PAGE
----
On August 1st, in a move called “a pre-natural massacre” (Vatican’s newspaper L’Osservatore Romano) and “a new milestone for the culture of death” (Catholic World News), British scientists began the destruction of more than 3, 300 human embryos.

An appeal was made to 900 couples whose frozen embryos were scheduled to be destroyed, when the five-year limit on their storage had run out.

The embryos were the result of the test-tube baby treatment undertaken before August 1991, when the storage due to ethnical complications. MPs in Britain decided in 1990 that no frozen embryo should be stored for more than five years, but regulations agreed to earlier this year extended the limit to ten years (or in more exceptional circumstances, provided the couples consented).

Although reports in North America spoke only of 3.300 embryos which would be affected by the ruling, some 9,900 embryos were actually in questions. The 6,600 that were unaccounted for belonged to those “parents” whom the IVF clinics were able to contact. The fate of those 6,000, determined with “parental consent” in as follows: eight per cent were destroyed, up to 15 percent were donated to other couples or frozen for future use, but up to 30 per cent were offered for research. This final horror outstrips even the macabre mass destruction which took place.

Embryo’s fate

As to the 3,300 embryos whose “parents” could not be contacted, the question was what to do with them. Pro-life groups across the country and around the world offered to adopt the embryos. Within days of the story breaking, LIFE, a British pro-charity, said five couples had offered to adopt or foster abandoned embryos. A week before the mass destruction, Mario Ciampi of the Centre for Help To Life, said his office had heard from 100 women in the central Italian town of Massa Carrara and more requests were coming in from all over Italy to adopt the frozen embryos.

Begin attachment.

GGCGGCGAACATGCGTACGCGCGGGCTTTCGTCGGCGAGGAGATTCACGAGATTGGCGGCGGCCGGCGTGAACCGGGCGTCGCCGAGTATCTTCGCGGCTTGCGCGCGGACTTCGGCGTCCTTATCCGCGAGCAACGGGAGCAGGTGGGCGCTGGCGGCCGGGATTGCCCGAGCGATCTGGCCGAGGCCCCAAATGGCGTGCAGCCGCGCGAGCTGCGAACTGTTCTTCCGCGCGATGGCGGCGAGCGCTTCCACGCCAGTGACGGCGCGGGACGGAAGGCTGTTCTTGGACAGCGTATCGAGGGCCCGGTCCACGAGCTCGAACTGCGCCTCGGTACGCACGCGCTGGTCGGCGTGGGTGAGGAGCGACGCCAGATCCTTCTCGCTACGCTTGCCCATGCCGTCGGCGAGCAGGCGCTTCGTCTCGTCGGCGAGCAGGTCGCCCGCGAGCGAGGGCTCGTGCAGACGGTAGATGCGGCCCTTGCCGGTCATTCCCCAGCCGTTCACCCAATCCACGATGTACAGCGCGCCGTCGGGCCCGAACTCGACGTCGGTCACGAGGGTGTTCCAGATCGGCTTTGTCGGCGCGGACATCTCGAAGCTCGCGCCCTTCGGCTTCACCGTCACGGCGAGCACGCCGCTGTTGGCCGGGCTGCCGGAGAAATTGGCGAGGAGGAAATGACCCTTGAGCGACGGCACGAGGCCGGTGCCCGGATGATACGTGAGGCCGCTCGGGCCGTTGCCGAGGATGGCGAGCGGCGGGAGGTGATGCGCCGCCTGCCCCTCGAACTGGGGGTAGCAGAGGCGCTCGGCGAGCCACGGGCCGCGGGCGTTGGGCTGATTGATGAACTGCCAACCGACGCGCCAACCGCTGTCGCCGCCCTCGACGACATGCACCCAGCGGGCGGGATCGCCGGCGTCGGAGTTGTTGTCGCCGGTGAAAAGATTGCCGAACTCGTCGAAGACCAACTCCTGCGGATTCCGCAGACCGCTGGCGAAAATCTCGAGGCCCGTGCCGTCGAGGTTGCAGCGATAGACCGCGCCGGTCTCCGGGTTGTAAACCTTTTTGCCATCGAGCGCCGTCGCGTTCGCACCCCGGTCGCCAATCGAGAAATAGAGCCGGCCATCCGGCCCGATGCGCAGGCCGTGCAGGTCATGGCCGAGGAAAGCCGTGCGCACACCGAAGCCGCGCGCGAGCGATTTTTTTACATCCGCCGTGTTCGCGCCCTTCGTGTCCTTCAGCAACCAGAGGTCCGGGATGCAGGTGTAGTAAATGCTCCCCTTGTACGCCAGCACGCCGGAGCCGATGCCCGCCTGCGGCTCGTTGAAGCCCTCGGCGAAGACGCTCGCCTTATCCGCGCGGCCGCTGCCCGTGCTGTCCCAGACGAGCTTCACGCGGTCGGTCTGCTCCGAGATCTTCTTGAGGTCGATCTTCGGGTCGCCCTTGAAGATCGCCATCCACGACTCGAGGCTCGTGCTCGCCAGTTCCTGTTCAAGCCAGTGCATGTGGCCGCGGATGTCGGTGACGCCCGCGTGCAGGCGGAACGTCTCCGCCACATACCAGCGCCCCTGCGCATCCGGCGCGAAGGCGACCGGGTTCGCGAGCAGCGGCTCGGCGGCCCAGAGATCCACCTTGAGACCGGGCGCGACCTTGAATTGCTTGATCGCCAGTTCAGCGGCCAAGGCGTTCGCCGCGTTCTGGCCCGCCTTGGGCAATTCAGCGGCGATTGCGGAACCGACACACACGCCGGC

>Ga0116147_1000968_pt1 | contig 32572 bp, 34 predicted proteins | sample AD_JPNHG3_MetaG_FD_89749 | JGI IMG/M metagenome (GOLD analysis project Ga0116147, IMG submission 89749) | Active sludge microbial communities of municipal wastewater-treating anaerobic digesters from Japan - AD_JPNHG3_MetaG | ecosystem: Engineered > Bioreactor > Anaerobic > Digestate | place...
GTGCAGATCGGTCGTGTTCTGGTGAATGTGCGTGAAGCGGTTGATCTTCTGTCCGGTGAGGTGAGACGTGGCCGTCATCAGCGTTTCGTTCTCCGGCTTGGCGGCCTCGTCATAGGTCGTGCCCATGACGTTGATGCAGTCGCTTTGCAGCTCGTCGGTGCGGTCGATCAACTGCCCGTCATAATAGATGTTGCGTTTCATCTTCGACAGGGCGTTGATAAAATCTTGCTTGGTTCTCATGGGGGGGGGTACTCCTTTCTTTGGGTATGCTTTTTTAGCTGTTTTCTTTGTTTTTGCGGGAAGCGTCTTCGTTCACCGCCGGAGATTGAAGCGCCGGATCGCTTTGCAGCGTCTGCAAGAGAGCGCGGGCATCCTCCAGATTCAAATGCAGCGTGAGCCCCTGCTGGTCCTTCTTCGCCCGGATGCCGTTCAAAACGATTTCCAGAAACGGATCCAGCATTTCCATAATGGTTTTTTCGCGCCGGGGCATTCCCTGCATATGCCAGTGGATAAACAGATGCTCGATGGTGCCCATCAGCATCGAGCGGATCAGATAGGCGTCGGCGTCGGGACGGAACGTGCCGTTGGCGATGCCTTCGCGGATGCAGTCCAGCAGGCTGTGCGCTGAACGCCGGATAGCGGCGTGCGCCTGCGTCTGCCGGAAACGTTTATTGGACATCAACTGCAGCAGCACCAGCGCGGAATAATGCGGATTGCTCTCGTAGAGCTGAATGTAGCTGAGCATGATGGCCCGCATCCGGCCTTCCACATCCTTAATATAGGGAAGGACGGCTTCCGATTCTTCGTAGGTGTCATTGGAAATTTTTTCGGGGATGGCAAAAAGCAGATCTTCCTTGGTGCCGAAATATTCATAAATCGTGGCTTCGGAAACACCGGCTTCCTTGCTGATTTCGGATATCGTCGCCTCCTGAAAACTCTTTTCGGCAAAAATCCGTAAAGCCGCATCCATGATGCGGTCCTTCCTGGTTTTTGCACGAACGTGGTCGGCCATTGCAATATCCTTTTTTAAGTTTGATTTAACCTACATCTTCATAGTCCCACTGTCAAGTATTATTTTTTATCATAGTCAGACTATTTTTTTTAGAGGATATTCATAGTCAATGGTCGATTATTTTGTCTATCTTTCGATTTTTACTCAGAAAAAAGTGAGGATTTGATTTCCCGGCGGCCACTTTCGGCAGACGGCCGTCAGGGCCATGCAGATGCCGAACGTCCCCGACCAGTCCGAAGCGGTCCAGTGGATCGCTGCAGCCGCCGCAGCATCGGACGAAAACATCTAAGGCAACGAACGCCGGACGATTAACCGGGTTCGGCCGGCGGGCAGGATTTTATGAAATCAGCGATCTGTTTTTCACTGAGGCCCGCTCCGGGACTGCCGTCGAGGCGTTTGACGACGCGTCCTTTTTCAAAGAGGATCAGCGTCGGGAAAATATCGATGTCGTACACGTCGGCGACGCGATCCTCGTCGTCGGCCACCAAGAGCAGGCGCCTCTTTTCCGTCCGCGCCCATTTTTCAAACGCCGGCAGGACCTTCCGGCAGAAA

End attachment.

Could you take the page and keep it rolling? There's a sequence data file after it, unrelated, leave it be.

The overwhelming response in Italy was due to an editorial in the Church’s official newspaper L’Osservatore Romano which suggested that “in extreme circumstances” pre-natal adoptions be arranged.
Ruth Deech, chairperson of the Human Fertilization and Embryology Authority, rejected the proposed adoptions. “Consent is critical. If that can’t be obtained, storage has to cease.” No consent was necessary for the destruction of the embryos.

The whole issue surely provoked an ethical quandary. Even among the Catholic hierarchy, confused abounded. The official Vatican position was to allow the human embryos to be adopted; however Britain’s Cardinal Basil Hume said that the embryos should be allowed to die.

“I believe these frozen embryos are frozen human life, but I believe they should be…allowed to die and then disposed of in a dignified manner,” Cardinal Hume, the top catholic prelate in England and Wales, told BBC radio.

The cardinal later reaffirmed Catholic teaching against laboratory manufacture of human beings. He argued, however, that there is no duty to take “extreme means” to keep the embryos alive. “It is one thing to actually kill somebody,” Cardinal Hume said. “It is another to prevent that person from dying.”

The moral dilemma resulted from the fact that the whole procedure of in-vitro fertilization and its antecedent reproductive technology are relatively new procedures calling for moral directions. Although the procedure has been shown to proved otherwise infertile couples with children, it is nevertheless rejected by the church.